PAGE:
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Unlocking the Torah Text: An In-Depth Journey in the Weekly Parsha Hardcover – 20 Apr 2010

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Product details

  • Hardcover: 304 pages
  • Publisher: Gefen Publishing House (20 April 2010)
  • Language: English
  • ISBN-10: 9652294500
  • ISBN-13: 978-9652294500
  • Product Dimensions: 24.7 x 17.5 x 2.8 cm
  • Average Customer Review: 4.0 out of 5 stars  See all reviews (1 customer review)
  • Amazon Bestsellers Rank: 626,272 in Books (See Top 100 in Books)

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Review

"In Unlocking the Torah Text, Goldin provides the reader with a useful aid to understanding the biblical text. Writing in a pleasant, lucid style, he identifies the main questions, and in a modern idiom discusses some of the classic approaches. He carries his learning lightly so as to meet the challenges of the text and stimulate debate of the issues. A highly readable and thoughtful work." -- Aviva Zornberg, author of "Genesis: The Beginning of Desire", winner of the National Jewish Book Award "New and refreshing insights... Rabbi Goldin acts as a responsible teacher of Torah, letting the text speak for itself... Unlocking the Torah Text is a very good book indeed, challenging the reader to use his native intelligence in reading the Good Book as God's Book." -- Rabbi Dr Norman Lamm, Chancellor of Yeshiva University "Rabbi Shmuel Goldin has rendered an extraordinary service Challenging us with fascinating questions, he presents unique solutions to problems that we might never have noticed but which are critical to our understanding of the text. Sabbath discussions in the pulpit or around the table will be greatly enriched by his analysis." -- Rabbi Haskel Lookstein, spiritual leader of Congregation, Kehilath Jeshurun, New York City

About the Author

Rabbi Shmuel Golden received his BS in psychology and his MA in Jewish education from Yeshiva University, and his rabbinic ordination from the Isaac Elchanan Theological Seminary of Yeshiva University. He has served as spiritual leader of Congregation Ahavath Torah in Englewood, New Jersey, since 1984. He is an instructor of Bible and Philosophy at the Isaac Breuer College and the James Striar School of Yeshiva University, founding director of and lecturer at The Eve Flechner Torah Institute, and past president and board member of numerous organizations. Noted as one of the most articulate spokesmen in the Orthodox community today, Rabbi Goldin has developed an innovative educational approach to Torah study, Jewish law and Jewish identity which is enthusiastically received by traditional and non-traditional Jews alike. Rabbi Goldin and his wife Barbara are the proud parents of five children, and grandparents of two.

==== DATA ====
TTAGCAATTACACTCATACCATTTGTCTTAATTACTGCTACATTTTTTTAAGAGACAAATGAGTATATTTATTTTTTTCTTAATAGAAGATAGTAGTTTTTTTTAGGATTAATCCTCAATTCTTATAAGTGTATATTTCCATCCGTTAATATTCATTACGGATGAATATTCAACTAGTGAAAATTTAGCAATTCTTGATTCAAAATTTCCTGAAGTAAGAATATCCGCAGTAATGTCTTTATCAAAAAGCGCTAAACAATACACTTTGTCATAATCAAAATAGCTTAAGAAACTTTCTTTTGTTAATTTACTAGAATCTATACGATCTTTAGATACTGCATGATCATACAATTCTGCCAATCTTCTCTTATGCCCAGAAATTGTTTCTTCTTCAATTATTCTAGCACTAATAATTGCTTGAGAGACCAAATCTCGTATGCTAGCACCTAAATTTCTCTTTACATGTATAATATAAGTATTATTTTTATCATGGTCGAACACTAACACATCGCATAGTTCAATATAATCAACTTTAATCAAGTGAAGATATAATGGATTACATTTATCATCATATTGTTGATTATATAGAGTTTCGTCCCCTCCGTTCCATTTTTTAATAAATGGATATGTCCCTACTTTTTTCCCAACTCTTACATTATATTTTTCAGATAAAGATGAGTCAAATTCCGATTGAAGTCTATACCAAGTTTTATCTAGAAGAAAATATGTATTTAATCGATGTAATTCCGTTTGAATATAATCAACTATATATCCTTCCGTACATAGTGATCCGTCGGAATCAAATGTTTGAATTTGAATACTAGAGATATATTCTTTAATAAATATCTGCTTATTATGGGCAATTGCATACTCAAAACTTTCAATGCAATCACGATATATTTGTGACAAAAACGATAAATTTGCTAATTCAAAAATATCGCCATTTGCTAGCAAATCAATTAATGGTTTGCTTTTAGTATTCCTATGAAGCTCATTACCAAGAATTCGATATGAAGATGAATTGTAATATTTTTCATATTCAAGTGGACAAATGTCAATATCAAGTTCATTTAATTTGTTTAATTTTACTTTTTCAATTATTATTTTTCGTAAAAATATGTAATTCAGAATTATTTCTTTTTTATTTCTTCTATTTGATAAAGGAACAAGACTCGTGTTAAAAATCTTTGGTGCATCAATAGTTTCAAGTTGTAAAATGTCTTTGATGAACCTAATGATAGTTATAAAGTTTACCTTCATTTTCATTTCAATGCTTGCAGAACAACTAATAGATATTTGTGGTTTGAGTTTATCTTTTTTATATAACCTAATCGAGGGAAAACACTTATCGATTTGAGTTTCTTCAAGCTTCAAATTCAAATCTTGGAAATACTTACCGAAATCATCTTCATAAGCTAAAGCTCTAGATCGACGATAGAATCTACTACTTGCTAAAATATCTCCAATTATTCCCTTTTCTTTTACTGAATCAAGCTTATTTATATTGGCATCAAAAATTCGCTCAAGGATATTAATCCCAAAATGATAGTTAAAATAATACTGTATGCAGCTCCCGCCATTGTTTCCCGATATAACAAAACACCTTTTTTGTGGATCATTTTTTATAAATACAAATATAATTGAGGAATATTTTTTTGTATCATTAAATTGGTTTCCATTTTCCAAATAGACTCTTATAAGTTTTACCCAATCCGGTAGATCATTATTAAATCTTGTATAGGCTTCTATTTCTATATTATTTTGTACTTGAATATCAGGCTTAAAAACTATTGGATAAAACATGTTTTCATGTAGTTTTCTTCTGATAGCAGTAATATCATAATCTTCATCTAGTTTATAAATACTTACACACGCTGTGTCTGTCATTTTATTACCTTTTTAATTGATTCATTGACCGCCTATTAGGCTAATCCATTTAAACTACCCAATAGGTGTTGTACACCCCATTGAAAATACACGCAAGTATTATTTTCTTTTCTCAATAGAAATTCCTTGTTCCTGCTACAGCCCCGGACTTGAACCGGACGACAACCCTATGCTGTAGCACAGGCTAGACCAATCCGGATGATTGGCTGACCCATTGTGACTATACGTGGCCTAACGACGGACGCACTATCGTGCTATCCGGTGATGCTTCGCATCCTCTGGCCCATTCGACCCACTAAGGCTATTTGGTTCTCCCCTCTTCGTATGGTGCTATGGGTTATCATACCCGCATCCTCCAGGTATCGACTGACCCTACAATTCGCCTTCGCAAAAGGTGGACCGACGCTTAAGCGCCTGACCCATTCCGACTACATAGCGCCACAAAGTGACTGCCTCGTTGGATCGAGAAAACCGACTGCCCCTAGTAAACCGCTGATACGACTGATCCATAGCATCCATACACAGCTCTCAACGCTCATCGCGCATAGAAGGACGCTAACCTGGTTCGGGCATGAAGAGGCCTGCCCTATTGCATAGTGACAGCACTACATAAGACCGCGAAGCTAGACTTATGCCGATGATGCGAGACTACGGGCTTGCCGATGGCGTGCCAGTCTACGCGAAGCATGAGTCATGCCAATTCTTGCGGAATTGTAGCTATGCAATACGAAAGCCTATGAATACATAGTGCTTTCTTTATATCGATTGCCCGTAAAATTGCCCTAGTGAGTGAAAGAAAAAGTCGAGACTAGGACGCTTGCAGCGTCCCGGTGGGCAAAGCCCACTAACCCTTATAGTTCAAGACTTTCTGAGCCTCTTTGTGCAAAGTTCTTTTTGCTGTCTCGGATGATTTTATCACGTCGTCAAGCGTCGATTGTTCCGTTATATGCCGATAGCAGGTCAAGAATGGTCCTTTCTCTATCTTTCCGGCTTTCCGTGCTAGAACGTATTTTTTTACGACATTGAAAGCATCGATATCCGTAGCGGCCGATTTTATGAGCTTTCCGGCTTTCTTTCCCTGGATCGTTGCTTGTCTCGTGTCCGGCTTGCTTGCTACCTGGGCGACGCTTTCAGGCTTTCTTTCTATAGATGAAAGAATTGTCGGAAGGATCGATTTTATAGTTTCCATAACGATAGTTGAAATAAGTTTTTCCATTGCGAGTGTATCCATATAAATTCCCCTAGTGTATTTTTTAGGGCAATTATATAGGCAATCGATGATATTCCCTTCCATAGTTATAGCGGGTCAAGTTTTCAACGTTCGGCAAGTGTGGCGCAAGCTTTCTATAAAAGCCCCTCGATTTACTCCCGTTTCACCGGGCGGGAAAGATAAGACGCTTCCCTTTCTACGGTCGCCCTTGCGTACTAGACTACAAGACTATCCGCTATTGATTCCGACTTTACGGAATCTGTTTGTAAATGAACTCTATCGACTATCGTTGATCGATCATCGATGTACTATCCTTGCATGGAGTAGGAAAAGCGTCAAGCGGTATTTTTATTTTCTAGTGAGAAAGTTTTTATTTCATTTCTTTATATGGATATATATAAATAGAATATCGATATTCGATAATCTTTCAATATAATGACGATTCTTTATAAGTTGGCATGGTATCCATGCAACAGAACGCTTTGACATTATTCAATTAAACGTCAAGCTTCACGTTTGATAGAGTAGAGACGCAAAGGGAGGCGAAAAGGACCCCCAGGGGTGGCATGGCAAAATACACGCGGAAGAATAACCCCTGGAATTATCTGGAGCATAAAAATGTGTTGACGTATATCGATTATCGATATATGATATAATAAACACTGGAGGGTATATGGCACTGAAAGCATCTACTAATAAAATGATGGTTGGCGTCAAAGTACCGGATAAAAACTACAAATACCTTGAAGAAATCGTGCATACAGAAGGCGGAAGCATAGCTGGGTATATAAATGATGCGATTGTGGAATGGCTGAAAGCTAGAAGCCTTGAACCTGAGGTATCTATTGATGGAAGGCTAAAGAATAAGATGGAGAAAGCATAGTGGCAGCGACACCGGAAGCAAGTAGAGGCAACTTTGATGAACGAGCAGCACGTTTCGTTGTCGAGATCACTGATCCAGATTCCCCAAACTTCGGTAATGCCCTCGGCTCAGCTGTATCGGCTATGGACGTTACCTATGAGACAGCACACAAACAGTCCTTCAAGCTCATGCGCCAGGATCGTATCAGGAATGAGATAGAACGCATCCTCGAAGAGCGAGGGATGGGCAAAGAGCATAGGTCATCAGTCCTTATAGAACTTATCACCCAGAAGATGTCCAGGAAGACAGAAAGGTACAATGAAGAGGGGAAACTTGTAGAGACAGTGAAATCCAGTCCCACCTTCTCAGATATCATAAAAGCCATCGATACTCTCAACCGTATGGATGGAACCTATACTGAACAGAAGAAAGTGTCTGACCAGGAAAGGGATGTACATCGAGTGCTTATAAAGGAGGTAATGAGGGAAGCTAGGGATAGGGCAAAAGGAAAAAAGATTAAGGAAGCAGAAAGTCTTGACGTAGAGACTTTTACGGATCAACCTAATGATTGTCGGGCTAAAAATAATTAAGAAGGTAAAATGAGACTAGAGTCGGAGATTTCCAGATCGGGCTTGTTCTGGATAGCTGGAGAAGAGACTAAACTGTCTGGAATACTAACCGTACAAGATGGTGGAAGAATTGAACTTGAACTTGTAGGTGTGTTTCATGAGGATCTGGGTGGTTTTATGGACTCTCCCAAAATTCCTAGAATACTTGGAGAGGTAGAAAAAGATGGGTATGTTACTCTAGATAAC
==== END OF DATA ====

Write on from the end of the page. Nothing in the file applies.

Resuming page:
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Shmuel Goldin in writing "Unlocking the Torah Text: An In-depth Journey into the weekly Parsha: Vayikra", which for Christians is the Book of Leviticus, is the third book published in the series is covering a tough yet very important book. Rabbi Goldin collection of essays covers the basic themes found in Vayikra (Leviticus). This third book of the Torah is unique that instead of the novel like narrative of the previous two books Vayikra contains detailed sacrificial law, Temple rites, ritual observances, holiday regulations and ...well you get the point. One of the questions that is asked in one of the sections to the Rabbi is never answered and is one I have always had though I am sure is a topic of debate.

The book is an outline of Vayikra and each topic is broken down into a clear box on what the context of the section will be followed by questions as Rabbi Goldin believes that questioning and challenging the text itself is encouraged. The Rabbi claims to leave no part of the is off limits. The introduction includes the definition of pshat and drash. Goldin writes that pshat is the "straightforward explanations of the text." Whereas, drash considers the writings of the rabbinic community that includes lessons and ideas beyond the literal text. This gives us an understanding of the format of this text.

The book is easy to follow and is not comprehensive but covers many important portions of the text. You will find that all the questions posed have several answers offered and the Rabbi gives the reader some points to ponder. This very important text of God's Laws is very interesting. Where as I read that God's Laws are clear and must be followed as proof as the consequence faced when Aharon's sons did not follow the exact rite as ordained by God.